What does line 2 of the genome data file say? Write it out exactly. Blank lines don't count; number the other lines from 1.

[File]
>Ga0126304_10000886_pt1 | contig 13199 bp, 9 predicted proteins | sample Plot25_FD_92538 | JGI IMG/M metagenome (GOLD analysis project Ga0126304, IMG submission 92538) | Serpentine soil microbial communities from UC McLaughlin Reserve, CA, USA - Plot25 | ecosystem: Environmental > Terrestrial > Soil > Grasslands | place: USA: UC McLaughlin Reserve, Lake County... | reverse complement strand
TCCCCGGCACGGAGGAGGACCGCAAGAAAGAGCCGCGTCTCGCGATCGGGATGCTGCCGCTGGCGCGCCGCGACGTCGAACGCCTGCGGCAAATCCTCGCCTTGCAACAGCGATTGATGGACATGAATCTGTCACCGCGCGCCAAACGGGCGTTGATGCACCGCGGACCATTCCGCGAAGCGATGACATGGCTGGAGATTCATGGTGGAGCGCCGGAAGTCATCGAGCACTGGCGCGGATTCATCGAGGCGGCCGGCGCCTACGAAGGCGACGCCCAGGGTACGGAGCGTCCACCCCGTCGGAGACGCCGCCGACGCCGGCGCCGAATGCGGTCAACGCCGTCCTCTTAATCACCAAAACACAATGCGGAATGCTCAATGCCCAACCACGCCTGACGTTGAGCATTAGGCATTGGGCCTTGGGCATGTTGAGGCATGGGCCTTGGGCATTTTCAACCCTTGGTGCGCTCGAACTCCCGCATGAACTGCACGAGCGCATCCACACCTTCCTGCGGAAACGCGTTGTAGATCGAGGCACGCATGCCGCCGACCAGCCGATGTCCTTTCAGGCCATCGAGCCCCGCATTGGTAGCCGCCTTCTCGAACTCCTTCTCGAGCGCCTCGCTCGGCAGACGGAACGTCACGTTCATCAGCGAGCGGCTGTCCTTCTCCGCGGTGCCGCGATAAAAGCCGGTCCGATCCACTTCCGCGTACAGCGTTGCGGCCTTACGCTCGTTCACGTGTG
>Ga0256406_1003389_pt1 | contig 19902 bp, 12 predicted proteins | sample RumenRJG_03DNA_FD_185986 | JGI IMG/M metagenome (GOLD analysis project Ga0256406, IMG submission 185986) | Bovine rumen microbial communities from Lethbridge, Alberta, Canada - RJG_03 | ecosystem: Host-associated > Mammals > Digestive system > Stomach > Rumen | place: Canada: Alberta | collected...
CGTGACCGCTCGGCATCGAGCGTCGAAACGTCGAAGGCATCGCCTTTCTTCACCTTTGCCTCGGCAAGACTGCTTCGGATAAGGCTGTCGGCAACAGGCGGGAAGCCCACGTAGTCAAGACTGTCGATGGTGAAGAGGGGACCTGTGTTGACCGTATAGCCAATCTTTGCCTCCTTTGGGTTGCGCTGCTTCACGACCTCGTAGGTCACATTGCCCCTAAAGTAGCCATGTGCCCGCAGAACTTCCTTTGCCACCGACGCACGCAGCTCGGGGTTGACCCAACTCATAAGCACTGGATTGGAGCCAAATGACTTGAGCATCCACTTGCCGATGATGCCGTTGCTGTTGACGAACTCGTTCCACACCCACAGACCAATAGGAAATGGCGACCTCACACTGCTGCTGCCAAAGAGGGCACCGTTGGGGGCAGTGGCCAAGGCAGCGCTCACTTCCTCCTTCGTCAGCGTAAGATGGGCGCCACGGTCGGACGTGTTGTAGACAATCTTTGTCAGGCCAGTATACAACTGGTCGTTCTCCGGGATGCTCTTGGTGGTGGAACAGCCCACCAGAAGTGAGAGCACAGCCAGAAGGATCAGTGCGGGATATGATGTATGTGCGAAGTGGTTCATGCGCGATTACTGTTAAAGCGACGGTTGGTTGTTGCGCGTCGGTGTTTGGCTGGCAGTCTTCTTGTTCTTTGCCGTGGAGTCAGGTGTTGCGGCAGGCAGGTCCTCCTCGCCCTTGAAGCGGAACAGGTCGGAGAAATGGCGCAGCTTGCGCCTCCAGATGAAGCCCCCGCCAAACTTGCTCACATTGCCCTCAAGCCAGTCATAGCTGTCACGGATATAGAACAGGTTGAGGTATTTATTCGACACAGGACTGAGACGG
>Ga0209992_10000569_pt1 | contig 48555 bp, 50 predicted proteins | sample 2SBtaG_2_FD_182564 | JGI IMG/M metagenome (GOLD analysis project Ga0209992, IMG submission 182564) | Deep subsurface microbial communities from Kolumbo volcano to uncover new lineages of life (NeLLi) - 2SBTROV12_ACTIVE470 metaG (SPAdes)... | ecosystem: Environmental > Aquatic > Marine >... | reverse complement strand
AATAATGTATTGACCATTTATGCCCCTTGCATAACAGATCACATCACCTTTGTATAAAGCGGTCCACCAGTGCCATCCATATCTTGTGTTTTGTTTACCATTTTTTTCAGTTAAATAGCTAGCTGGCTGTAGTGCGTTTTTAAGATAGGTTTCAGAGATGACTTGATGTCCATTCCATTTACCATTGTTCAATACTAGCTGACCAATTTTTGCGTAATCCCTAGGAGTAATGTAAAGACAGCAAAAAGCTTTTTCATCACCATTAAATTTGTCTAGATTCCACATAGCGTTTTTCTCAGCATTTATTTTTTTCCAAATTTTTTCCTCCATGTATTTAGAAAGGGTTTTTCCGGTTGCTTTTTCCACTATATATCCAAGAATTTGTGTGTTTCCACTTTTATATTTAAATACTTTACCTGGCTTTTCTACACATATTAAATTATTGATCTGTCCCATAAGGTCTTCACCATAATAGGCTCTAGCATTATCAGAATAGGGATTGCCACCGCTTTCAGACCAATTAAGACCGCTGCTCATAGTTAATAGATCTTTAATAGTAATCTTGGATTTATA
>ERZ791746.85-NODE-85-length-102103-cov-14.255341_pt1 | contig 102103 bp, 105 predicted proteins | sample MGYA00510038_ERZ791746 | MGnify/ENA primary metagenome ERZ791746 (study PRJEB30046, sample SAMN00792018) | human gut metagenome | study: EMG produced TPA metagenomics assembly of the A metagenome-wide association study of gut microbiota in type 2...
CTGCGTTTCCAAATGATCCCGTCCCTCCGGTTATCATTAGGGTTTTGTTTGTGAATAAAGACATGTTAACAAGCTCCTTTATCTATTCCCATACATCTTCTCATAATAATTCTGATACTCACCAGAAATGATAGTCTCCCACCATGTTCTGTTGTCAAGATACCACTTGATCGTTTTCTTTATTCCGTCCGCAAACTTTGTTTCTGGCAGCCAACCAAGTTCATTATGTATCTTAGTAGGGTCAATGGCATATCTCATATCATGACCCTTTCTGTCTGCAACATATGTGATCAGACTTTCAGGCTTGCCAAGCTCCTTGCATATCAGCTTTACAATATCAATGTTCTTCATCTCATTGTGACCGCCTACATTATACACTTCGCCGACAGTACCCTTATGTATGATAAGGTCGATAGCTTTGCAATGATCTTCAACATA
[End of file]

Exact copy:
TCCCCGGCACGGAGGAGGACCGCAAGAAAGAGCCGCGTCTCGCGATCGGGATGCTGCCGCTGGCGCGCCGCGACGTCGAACGCCTGCGGCAAATCCTCGCCTTGCAACAGCGATTGATGGACATGAATCTGTCACCGCGCGCCAAACGGGCGTTGATGCACCGCGGACCATTCCGCGAAGCGATGACATGGCTGGAGATTCATGGTGGAGCGCCGGAAGTCATCGAGCACTGGCGCGGATTCATCGAGGCGGCCGGCGCCTACGAAGGCGACGCCCAGGGTACGGAGCGTCCACCCCGTCGGAGACGCCGCCGACGCCGGCGCCGAATGCGGTCAACGCCGTCCTCTTAATCACCAAAACACAATGCGGAATGCTCAATGCCCAACCACGCCTGACGTTGAGCATTAGGCATTGGGCCTTGGGCATGTTGAGGCATGGGCCTTGGGCATTTTCAACCCTTGGTGCGCTCGAACTCCCGCATGAACTGCACGAGCGCATCCACACCTTCCTGCGGAAACGCGTTGTAGATCGAGGCACGCATGCCGCCGACCAGCCGATGTCCTTTCAGGCCATCGAGCCCCGCATTGGTAGCCGCCTTCTCGAACTCCTTCTCGAGCGCCTCGCTCGGCAGACGGAACGTCACGTTCATCAGCGAGCGGCTGTCCTTCTCCGCGGTGCCGCGATAAAAGCCGGTCCGATCCACTTCCGCGTACAGCGTTGCGGCCTTACGCTCGTTCACGTGTG